Looking for something to keep the kids busy, while getting something accomplished? Hand them a…
When parents send their children off to college, they may feel as if they are handing over their child for the duration of their education. They might think that their job, as a parent, is on pause while their child figures out what it’s like to be independent in the world.
But that’s not true! In fact, in reality, parents are still needed and can still play a vital role in supporting their new college student and making sure their college experience is enjoyable.
Here are three ways you can support your child as he/she heads out into the world on their own for the first time.
Leading up to this moment you have likely worked hard to teach your child how to boost health and wellbeing, which will serve them well as they gain more independence from you in college.
But what about your feelings?
The first thing to do is be honest with your child. Let them know that you're going to miss them, but that you're also excited about their journey. Remind them that you'll always be there for a chat and let them know that you'll be visiting as often as possible!
Make sure they know that you're always there for a virtual hug, no matter what happens.
It’s also important to encourage your kid to stay in touch. College can be a time of independence and exploration, but it's also important to have a support cushion to fall back on. Without being overpowering, make a suggestion to set up regular video chats and check-ins.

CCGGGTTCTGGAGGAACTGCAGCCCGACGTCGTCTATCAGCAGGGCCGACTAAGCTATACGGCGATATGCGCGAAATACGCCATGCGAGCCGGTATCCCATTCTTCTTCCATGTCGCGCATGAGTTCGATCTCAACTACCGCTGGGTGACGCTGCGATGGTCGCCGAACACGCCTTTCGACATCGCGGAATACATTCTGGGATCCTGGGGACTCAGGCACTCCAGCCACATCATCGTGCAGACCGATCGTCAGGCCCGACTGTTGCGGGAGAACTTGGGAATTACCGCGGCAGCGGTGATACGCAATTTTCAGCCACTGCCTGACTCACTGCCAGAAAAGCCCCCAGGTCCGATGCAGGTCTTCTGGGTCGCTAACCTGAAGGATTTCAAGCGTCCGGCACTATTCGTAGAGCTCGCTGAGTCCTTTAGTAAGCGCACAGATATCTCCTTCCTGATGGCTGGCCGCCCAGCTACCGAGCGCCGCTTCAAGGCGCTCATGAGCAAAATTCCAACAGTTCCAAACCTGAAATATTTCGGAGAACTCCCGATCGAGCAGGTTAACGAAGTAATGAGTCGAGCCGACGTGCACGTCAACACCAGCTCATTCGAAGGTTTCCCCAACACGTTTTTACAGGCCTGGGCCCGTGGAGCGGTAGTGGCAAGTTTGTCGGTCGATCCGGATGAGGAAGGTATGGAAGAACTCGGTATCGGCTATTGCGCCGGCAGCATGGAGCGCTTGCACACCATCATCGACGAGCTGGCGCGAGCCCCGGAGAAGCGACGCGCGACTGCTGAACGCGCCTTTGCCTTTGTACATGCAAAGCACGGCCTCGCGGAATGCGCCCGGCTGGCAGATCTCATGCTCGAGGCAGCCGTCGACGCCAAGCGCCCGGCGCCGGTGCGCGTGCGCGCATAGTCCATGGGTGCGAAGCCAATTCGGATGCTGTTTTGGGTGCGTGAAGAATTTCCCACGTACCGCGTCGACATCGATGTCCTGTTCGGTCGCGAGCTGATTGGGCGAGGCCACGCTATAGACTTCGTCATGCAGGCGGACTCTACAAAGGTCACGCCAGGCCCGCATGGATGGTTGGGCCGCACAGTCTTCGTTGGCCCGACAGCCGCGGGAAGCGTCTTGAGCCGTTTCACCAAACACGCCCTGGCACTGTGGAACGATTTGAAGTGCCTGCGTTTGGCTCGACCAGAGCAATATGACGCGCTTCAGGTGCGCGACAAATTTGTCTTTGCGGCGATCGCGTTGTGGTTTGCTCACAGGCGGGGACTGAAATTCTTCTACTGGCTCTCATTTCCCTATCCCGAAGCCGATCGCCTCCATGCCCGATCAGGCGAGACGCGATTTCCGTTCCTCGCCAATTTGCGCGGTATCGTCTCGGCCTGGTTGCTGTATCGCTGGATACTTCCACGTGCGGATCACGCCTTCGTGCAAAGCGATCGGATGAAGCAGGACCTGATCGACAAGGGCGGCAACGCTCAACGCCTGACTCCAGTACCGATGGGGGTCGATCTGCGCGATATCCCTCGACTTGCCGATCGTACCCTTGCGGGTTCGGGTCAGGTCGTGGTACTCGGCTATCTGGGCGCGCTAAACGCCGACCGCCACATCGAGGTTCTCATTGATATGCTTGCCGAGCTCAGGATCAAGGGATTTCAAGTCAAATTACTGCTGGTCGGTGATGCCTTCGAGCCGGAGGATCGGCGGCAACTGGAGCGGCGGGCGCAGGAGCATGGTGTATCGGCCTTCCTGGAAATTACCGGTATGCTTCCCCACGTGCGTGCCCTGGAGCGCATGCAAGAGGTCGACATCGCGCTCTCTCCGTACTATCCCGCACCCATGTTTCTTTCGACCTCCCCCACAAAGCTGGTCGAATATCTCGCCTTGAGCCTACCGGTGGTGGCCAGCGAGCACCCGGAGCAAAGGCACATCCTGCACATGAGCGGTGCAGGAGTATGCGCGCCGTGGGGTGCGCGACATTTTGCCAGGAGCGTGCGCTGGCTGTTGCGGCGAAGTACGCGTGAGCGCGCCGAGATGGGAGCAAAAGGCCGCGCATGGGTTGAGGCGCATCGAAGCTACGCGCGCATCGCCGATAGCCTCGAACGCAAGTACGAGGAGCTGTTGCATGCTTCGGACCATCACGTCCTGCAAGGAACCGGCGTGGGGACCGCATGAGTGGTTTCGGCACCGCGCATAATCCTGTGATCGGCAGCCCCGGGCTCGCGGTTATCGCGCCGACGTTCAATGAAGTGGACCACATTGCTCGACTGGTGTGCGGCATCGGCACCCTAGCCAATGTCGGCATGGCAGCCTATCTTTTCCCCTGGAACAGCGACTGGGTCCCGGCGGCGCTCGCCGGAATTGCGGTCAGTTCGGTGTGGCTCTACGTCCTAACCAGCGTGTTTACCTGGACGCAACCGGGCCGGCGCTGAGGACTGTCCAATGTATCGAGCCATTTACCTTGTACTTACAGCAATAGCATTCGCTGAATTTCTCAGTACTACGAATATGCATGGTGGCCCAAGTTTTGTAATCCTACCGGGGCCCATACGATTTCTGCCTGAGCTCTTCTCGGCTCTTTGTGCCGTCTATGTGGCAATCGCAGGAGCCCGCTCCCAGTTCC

There are many ways to give financial support to your new student. One way is to take out parent private student loans or to cosign on a student loan with your child. This will help them get a lower interest rate on their loan, and you’re both responsible for the debt if they can’t make payments.
Another option is to set up a savings account, which allows you to save money for them separate from your own account. Whatever option you choose, it’s important to have a nest egg on hand should they need it in an emergency situation.
The first step in providing logistical support to your kid is to create a budget. Figure out how much money you will need each month to cover expenses, including tuition, room and board, and supplies. Next, establish a system for transferring money between your accounts. You can either have them set up a bank account in their name and transfer money electronically, or you can mail them a check each month.
If your child is living on campus, be sure to establish a communication plan. Decide how often you will call or text them, and what kind of emergencies you will expect them to contact you about.
If they are living off-campus, help them find an affordable place to live that is close to campus. You should also discuss with them who will be responsible for bills like rent, electricity, and water.
Make sure you set a clear set of expectations when it comes to your roles and responsibilities and theirs too. This way there will be no crossed wires and that’s something we all strive for in every one of our relationships.